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The Oxford English Dictionary is the classic lagging indicator. Words get into the dictionary only after a critical mass of usage in everyday language and the media has been established. So for the newest additions, which include big data and crowdsourcing, the OED entries help legitimize the terms and give proponents a cause to celebrate.
The OED is a kind of crowdsourced entity itself, relying on writers and speakers to do the heavy lifting of creating and popularizing a word to the point where it warrants admission to the canon. OED editors admit as much, though they credit the modern origin of the term crowdsourcing to journalist and author "Jeff Howe in the American magazine Wired in 2006."
Since then, crowdsourcing and its cousin crowdfunding have become the "in" strategies for business ventures of all types and have evolved to the point where crowdsourcing is now the killer app for cloud and mobile technologies. And the success of enterprise crowdsourcing strategies proves that Don DeLillo was correct 22 years ago when he wrote in Mao II that "the future belongs to crowds."
Crowdsourcing vs. group projects
Crowdsourcing may be relatively new as a word, but the idea behind it is not. Groups and project teams have existed for thousands of years. In technology, we have chewed up and spit out terms such as groupware and knowledge management. What we have now is a logical extension of those ideas to the cloud, mobile and social media platforms that are coming to dominate our computing environments.
What makes crowdsourcing different is the emphasis it puts on the relationship between the crowd and the task to be accomplished. While workgroups or teams know and can relate to one another, most of the members of crowds don't know one another at all and have nothing in common other than, say, a desire to help bring the new Veronica Mars movie to life via Kickstarter.
There's also the factor of rewarding the crowd for participating. The success of a team is usually its own reward (perhaps with a bonus if you're lucky), but enterprise crowdsourcing contributors should get something tangible -- money, free stuff, discounts.
For example, I wrote recently of what gapNsnap founder Richard Beaver calls a crowd-commerce service, based on a model in which shoppers use their phones to snap pictures of out-of-stock items -- e.g., gaps in store shelves. "The model is, basically, collect information on out-of-stocks when they happen, which we are doing today," Beaver said. "In the near future, we'll enable the app to have an interaction with the customer at the point of dissatisfaction. 'I wanted this product, what are you going to do for me? Are you going to give me a coupon? Is a competitor going to give me a coupon to switch to their brand?'"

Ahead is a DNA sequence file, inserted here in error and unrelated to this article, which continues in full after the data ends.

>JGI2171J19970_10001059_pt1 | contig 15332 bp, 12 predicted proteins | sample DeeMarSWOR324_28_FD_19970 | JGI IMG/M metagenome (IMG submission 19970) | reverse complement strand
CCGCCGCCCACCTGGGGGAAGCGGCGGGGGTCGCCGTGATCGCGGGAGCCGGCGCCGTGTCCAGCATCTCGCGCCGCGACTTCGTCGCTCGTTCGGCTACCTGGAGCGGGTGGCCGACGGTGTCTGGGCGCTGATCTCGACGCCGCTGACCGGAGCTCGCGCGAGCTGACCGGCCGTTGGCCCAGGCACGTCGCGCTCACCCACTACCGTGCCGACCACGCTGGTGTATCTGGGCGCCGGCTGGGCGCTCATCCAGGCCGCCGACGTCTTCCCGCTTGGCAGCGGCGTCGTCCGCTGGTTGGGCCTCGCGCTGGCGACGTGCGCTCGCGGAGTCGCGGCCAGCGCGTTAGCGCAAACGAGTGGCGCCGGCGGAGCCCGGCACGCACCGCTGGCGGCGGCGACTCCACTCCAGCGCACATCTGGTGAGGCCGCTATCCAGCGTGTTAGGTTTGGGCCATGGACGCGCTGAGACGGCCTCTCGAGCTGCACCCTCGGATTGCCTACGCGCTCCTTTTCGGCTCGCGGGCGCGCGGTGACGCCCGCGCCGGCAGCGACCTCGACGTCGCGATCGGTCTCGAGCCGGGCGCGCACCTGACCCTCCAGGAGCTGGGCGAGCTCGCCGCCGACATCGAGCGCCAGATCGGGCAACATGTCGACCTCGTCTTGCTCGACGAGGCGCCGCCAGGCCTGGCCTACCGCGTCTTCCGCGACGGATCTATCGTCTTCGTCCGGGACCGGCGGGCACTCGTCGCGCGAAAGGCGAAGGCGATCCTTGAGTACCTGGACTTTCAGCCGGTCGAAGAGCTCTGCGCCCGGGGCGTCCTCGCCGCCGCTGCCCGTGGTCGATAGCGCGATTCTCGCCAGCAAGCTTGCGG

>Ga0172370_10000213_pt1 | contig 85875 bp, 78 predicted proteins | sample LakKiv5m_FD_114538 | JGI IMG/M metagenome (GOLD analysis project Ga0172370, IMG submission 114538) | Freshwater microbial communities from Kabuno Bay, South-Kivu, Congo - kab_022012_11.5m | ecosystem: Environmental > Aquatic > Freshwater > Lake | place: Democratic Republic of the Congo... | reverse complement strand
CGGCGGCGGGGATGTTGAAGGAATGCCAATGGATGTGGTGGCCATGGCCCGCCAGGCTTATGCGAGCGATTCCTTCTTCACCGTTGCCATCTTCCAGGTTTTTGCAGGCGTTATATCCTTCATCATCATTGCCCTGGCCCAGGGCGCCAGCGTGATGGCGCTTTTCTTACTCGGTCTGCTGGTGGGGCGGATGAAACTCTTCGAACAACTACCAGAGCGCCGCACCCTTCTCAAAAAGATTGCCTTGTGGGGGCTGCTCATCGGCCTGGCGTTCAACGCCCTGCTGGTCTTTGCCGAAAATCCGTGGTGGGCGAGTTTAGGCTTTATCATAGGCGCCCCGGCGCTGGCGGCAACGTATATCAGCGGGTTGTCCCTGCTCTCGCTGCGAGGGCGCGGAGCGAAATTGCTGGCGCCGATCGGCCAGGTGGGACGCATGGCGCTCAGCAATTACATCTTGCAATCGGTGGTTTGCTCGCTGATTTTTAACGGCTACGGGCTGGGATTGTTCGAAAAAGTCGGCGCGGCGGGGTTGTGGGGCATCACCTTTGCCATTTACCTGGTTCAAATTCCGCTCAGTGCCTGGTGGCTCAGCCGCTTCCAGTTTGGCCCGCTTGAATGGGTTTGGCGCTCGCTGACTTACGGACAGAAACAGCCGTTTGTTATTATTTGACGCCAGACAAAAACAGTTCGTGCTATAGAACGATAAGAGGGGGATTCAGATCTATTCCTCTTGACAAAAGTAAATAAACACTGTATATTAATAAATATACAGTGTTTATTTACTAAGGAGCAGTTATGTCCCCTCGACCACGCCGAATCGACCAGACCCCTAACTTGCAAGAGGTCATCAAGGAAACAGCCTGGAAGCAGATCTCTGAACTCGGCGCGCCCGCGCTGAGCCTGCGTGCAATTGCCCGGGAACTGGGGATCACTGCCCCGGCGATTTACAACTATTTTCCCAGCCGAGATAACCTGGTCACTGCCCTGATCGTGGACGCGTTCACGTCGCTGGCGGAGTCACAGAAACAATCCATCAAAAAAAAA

At the "point of dissatisfaction," consumers get to participate for some token of appreciation, but what they are really accomplishing is threefold: One, helping other consumers who may find a heretofore out-of-stock item quicker; two, helping the retailer keep popular items better stocked, leading to more business; and three, helping gapNsnap create and deliver a data stream to consumer-packaged-goods companies that can streamline their own operations to more efficiently deliver products where they are needed.
Where else is enterprise crowdsourcing changing the world of business? Here are just a few samples:
Education. Emerging massive open online courses use crowdsourcing tools to change the way online courses are being managed, according to The New York Times.
Health care. This is a vibrant area of collaborative efforts, including the Harvard Catalyst project for supporting collaboration between medical researchers at various hospitals. In early June, the Patient-Centered Outcomes Research Institute awarded a $40,000 innovation prize to WellSpringboard, developer of a prototype crowdsourcing app that helps health care specialists fund research projects.
Human resources. Software as a Service vendor Globoforce in June announced a crowdsourced performance report as part of its performance management and employee engagement offerings. Two other software vendors, CrowdSource and CrowdFlower, both enable companies to use the power of crowds to staff up big projects quickly.
Science. Astronomy has always been a something of a crowd effort. For example, the SETI@Home project was formed in 1999 to harness unused computer capacity to crunch data for the ongoing Search for Extraterrestrial Intelligence. The Milky Way Project lets users help identify data from NASA's Galactic Legacy Infrared Mid-Plane Survey Extraordinaire (GLIMPSE) and Multiband Imaging Photometer for Spitzer Galactic Plane Survey (MIPSGAL) programs.
Venture capital: Crowdfunding has gone beyond the collection of money to serious analysis by economists on what the process means going forward.
Weddings. The Honeyfund website helps newlywed couples pay for their honeymoon trips by creating a registry of vacation segments -- hotel, activities, a fancy dinner -- and enabling family and friends to chip in.
I really don't believe what we are seeing is a form of "cloud-washing" -- that is, calling something a crowd service when it really isn't, just to take advantage of the buzz around the term. The future doesn't belong to crowds, not anymore. The crowds are here in the present and are pointing the way forward.
Scot Petersen is the editorial director of TechTarget's Business Applications and Architecture Media Group. Email him at firstname.lastname@example.org.
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